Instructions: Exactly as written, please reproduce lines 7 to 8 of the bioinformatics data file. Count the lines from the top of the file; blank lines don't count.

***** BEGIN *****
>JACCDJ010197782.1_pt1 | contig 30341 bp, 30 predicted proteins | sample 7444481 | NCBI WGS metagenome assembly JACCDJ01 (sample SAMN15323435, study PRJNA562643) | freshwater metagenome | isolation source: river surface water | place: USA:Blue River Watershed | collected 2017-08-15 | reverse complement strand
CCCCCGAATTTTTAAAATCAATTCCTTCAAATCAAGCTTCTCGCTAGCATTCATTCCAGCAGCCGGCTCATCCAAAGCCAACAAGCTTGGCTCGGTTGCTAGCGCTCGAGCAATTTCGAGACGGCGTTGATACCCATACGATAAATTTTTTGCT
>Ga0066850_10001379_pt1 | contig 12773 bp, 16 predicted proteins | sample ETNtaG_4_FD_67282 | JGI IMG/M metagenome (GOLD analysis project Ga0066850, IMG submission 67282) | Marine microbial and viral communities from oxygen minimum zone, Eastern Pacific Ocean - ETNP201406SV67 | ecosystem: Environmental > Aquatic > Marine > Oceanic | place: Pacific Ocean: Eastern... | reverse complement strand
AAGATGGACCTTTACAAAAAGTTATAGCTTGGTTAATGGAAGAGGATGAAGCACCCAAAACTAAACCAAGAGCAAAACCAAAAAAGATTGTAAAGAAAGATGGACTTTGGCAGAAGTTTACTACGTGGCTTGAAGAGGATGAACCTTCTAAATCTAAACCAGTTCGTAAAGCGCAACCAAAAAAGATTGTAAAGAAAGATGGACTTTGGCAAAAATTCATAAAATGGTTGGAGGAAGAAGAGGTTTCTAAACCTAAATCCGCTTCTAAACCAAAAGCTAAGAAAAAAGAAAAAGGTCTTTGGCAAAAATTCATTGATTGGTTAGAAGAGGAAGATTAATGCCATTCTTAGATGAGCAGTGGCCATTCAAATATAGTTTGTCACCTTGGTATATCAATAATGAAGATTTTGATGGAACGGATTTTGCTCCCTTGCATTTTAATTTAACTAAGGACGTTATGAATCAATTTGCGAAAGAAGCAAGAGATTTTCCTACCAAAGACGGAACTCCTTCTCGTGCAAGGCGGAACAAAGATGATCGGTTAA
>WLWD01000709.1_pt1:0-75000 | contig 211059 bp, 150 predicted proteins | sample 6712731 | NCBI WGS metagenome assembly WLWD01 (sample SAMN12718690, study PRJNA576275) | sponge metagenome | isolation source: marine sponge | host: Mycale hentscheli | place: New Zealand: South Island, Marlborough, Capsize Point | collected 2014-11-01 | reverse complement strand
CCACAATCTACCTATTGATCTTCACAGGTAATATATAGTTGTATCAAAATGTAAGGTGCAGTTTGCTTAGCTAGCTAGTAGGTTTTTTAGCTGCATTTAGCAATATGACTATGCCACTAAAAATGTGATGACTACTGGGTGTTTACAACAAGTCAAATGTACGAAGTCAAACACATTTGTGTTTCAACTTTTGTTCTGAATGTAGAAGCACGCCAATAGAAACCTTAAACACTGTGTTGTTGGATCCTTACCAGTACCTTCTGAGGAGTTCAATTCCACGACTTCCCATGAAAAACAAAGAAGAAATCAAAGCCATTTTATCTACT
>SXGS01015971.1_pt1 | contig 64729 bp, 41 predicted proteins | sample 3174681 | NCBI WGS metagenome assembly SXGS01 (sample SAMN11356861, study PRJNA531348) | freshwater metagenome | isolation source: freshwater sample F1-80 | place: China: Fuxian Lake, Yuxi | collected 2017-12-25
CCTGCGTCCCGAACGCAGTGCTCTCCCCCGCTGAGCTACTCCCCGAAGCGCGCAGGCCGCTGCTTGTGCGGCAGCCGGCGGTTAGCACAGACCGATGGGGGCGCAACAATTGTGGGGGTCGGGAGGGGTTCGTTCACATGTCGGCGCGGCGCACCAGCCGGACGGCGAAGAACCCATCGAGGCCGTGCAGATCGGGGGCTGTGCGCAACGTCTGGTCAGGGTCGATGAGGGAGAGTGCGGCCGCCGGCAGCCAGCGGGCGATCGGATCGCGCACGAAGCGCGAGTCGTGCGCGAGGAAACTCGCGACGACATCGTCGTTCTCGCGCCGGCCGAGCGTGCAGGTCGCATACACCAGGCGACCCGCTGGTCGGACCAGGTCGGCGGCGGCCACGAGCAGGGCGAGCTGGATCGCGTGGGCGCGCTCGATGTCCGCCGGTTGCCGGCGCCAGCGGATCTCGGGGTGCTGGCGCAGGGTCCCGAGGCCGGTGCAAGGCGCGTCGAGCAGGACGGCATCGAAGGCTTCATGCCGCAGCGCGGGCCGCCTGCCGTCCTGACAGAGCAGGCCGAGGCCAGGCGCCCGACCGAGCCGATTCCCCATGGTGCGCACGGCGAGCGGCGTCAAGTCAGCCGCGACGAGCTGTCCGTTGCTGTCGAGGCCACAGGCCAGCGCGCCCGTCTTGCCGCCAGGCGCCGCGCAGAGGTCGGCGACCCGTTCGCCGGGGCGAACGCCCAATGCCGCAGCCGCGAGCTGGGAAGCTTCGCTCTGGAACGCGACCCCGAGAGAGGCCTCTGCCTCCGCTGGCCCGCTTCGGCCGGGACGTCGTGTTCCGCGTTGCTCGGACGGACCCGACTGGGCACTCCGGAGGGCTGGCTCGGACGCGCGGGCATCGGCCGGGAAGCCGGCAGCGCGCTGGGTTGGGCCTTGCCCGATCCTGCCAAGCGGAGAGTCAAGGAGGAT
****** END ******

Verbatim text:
>SXGS01015971.1_pt1 | contig 64729 bp, 41 predicted proteins | sample 3174681 | NCBI WGS metagenome assembly SXGS01 (sample SAMN11356861, study PRJNA531348) | freshwater metagenome | isolation source: freshwater sample F1-80 | place: China: Fuxian Lake, Yuxi | collected 2017-12-25
CCTGCGTCCCGAACGCAGTGCTCTCCCCCGCTGAGCTACTCCCCGAAGCGCGCAGGCCGCTGCTTGTGCGGCAGCCGGCGGTTAGCACAGACCGATGGGGGCGCAACAATTGTGGGGGTCGGGAGGGGTTCGTTCACATGTCGGCGCGGCGCACCAGCCGGACGGCGAAGAACCCATCGAGGCCGTGCAGATCGGGGGCTGTGCGCAACGTCTGGTCAGGGTCGATGAGGGAGAGTGCGGCCGCCGGCAGCCAGCGGGCGATCGGATCGCGCACGAAGCGCGAGTCGTGCGCGAGGAAACTCGCGACGACATCGTCGTTCTCGCGCCGGCCGAGCGTGCAGGTCGCATACACCAGGCGACCCGCTGGTCGGACCAGGTCGGCGGCGGCCACGAGCAGGGCGAGCTGGATCGCGTGGGCGCGCTCGATGTCCGCCGGTTGCCGGCGCCAGCGGATCTCGGGGTGCTGGCGCAGGGTCCCGAGGCCGGTGCAAGGCGCGTCGAGCAGGACGGCATCGAAGGCTTCATGCCGCAGCGCGGGCCGCCTGCCGTCCTGACAGAGCAGGCCGAGGCCAGGCGCCCGACCGAGCCGATTCCCCATGGTGCGCACGGCGAGCGGCGTCAAGTCAGCCGCGACGAGCTGTCCGTTGCTGTCGAGGCCACAGGCCAGCGCGCCCGTCTTGCCGCCAGGCGCCGCGCAGAGGTCGGCGACCCGTTCGCCGGGGCGAACGCCCAATGCCGCAGCCGCGAGCTGGGAAGCTTCGCTCTGGAACGCGACCCCGAGAGAGGCCTCTGCCTCCGCTGGCCCGCTTCGGCCGGGACGTCGTGTTCCGCGTTGCTCGGACGGACCCGACTGGGCACTCCGGAGGGCTGGCTCGGACGCGCGGGCATCGGCCGGGAAGCCGGCAGCGCGCTGGGTTGGGCCTTGCCCGATCCTGCCAAGCGGAGAGTCAAGGAGGAT